“This is what a police state looks like,” Manning said. “Guns drawn during a ‘wellness’ check.”

Welfare checks like this, usually prompted by calls placed to 911 by concerned friends or family, too often end with police harming — or even killing — the person they were dispatched to check on.

Manning was out of the country at the time of the incident, said Janus Cassandra, a close friend who was on the phone with her that night. “If Chelsea had been home when these cops arrived with guns drawn, she would be dead.”

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The problem, mental health experts say, is that police should not be the ones to check on suicidal people in the first place. In 2017, mental illness played a role in a quarter of 987 police killings, according to a tally by the Washington Post. People of color experiencing mental health crises are particularly at risk.

In 2018 alone, police have shot and killed at least 64 people who were suicidal or had other mental health issues, according to the American Civil Liberties Union. “This January, Alejandro Valdez was suicidal and threatening to kill himself. The police shot and killed him,” Susan Mizner, the group’s disability counsel, wrote in a recent post. “In February, Orbel Nazarians was suicidal and threatening himself with a knife. The police shot and killed him. In March, Jihad Merrick was suicidal and pointing a gun at his head. The police shot and killed him. In April, Benjamin Evans was making suicidal comments. Police shot and killed him.”

“There is absolutely no excuse for sending armed police to the home of someone who is having a suicidal episode,” said Cassandra. “As we’ve seen countless times, cops know that no matter what happens, they will be shielded from any accountability whatsoever.”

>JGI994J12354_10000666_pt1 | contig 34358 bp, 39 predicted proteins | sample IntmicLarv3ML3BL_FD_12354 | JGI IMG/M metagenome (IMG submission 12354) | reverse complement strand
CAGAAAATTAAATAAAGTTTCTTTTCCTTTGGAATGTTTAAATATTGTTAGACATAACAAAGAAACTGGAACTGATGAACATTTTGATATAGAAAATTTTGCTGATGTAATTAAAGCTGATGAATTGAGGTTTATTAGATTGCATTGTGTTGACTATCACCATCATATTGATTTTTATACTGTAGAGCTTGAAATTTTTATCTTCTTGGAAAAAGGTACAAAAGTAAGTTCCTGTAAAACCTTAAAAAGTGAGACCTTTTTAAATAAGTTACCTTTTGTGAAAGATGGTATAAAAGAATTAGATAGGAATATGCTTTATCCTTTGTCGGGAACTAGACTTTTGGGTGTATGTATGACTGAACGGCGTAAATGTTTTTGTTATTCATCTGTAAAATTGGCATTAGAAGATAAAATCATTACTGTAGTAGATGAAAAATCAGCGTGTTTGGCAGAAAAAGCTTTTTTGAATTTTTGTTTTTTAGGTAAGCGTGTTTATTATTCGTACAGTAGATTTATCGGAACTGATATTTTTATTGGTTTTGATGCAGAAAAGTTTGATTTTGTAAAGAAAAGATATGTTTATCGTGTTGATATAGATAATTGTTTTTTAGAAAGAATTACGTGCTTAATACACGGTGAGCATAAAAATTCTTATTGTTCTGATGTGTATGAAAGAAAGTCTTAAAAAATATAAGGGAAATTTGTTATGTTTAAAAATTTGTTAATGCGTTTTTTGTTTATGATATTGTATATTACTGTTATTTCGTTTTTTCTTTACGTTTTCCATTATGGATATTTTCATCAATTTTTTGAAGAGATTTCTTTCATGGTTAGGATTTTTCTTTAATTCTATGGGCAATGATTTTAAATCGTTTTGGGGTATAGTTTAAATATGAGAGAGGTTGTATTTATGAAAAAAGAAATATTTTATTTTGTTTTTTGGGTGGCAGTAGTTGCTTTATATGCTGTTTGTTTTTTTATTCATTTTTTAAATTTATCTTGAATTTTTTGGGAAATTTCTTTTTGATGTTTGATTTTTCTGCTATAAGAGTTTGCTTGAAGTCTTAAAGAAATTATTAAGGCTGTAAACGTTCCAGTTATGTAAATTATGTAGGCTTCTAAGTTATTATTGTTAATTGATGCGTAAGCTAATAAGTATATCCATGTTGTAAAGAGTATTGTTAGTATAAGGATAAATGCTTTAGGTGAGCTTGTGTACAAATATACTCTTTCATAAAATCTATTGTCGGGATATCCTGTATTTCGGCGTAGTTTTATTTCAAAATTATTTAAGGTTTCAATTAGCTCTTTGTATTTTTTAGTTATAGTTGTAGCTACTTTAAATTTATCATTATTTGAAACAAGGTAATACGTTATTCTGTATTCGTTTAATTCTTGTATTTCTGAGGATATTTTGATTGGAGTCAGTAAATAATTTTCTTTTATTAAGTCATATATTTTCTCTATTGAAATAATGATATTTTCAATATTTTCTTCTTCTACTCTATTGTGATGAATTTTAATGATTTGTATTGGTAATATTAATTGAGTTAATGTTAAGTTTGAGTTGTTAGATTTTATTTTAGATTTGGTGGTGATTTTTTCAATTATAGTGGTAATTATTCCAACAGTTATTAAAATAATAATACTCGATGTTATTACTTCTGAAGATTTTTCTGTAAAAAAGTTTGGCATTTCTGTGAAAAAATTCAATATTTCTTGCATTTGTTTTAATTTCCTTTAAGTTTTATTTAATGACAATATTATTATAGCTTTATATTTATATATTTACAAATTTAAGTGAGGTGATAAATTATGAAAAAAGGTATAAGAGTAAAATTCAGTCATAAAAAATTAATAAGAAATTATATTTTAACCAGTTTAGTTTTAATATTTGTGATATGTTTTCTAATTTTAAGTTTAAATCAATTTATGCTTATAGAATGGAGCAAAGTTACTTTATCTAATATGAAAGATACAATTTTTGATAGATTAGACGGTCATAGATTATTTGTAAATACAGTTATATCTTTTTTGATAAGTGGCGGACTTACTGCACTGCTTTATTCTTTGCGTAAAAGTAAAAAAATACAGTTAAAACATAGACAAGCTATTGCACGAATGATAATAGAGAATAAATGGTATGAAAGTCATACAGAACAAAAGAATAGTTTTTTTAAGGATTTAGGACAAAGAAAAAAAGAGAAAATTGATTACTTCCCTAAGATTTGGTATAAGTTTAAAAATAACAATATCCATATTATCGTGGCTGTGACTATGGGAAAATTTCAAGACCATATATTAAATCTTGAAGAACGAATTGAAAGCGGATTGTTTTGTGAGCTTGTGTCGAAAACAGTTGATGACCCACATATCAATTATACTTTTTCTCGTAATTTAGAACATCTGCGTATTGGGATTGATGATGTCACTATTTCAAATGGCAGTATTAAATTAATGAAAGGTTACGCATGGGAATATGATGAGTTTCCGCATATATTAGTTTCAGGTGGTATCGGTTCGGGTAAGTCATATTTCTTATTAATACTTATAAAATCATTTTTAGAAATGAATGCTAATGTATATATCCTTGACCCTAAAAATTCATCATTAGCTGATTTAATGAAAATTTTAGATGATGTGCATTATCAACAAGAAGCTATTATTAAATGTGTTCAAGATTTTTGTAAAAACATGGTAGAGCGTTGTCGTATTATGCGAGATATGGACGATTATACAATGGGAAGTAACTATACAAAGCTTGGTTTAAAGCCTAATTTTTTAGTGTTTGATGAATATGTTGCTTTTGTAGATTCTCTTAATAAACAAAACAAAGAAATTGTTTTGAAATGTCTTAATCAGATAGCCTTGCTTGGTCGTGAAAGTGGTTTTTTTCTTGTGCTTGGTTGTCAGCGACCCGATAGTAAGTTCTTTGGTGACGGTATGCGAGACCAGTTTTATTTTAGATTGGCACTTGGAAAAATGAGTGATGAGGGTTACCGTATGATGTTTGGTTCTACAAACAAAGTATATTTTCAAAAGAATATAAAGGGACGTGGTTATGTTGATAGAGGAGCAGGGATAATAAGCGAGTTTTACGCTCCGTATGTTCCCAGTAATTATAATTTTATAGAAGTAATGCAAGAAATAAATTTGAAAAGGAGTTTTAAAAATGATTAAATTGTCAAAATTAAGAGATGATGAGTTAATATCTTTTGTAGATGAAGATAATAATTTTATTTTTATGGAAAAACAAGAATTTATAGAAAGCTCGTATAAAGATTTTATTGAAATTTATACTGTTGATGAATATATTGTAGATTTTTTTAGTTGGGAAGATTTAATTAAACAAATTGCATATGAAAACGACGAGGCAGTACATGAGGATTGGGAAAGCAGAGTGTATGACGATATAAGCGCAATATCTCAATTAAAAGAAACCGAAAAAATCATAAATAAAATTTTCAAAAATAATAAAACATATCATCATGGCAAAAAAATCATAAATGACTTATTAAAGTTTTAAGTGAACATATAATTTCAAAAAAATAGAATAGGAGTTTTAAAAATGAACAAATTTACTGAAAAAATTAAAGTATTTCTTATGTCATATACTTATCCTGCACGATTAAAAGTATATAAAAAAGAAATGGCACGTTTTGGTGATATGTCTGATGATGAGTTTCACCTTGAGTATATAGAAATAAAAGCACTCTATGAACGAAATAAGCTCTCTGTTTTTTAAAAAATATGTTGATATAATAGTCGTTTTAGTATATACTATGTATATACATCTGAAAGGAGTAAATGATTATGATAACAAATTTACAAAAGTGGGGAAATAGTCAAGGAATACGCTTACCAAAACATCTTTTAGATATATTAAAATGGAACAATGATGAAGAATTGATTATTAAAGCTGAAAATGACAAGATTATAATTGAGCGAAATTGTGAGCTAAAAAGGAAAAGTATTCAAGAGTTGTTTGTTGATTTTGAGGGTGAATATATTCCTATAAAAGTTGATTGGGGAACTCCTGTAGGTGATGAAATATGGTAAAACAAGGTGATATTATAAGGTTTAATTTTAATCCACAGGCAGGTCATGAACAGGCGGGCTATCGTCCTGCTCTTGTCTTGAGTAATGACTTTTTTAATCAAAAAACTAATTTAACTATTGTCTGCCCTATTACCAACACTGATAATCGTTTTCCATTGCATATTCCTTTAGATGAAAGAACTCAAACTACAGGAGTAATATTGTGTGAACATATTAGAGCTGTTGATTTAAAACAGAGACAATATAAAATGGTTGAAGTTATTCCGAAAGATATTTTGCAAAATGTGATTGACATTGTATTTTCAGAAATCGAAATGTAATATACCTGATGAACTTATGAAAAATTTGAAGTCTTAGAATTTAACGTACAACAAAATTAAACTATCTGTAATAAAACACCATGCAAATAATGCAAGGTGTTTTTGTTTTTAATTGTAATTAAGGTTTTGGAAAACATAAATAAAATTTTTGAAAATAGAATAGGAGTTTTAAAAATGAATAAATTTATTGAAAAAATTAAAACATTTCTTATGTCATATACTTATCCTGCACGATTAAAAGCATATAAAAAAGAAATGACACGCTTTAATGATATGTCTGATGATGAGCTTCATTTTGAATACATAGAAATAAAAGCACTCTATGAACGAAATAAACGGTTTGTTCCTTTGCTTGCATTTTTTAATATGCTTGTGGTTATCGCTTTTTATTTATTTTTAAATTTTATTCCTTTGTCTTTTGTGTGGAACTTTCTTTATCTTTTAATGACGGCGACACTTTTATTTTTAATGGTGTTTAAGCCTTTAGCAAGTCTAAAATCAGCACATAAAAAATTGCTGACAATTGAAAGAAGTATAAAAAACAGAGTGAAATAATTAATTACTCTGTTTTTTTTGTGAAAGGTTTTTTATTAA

“It’s not necessary for police to be the first responders when somebody calls 911 and says they’re suicidal,” said Carl Takei, a senior ACLU attorney focusing on policing, in an interview. “In the same way that if I were to call 911 and say I’m having a heart attack, I would expect a medical response. As a society, we should expect a mental health response when somebody calls 911 and says they are suicidal, rather than dispatching somebody who is armed with a pistol and most of whose training is directed at enforcing criminal law and how to use force with people whom they suspect are breaking the law.”

When police do become the first responders in mental health crises, Takei added, the ways in which they handle them vary greatly between departments.

“Some have specially trained crisis intervention teams that are dispatched when there’s a call involving a mental health crisis; some departments provide some level of crisis intervention training to all officers; some departments provide no training at all,” said Takei. “And, of course, if a department provides no training or very little training on how to deal with situations involving a person in a mental health crisis, the officers are going to default to the training they received, which is very much based on a command-and-control culture.”

Link Between Depression and Increased Brain Aging in Older Adults Found

The new research shows another reason to take mental health problems seriously. Suboptimal cognitive function in older adults both decreases general welfare and leads to worse outcomes via less informed decisions in political democracy.

Psychologists at the University of Sussex have found a link between depression and an acceleration of the rate at which the brain ages. Although scientists have previously reported that people with depression or anxiety have an increased risk of dementia in later life, this is the first study that provides comprehensive evidence for the effect of depression on decline in overall cognitive function (also referred to as cognitive state), in a general population.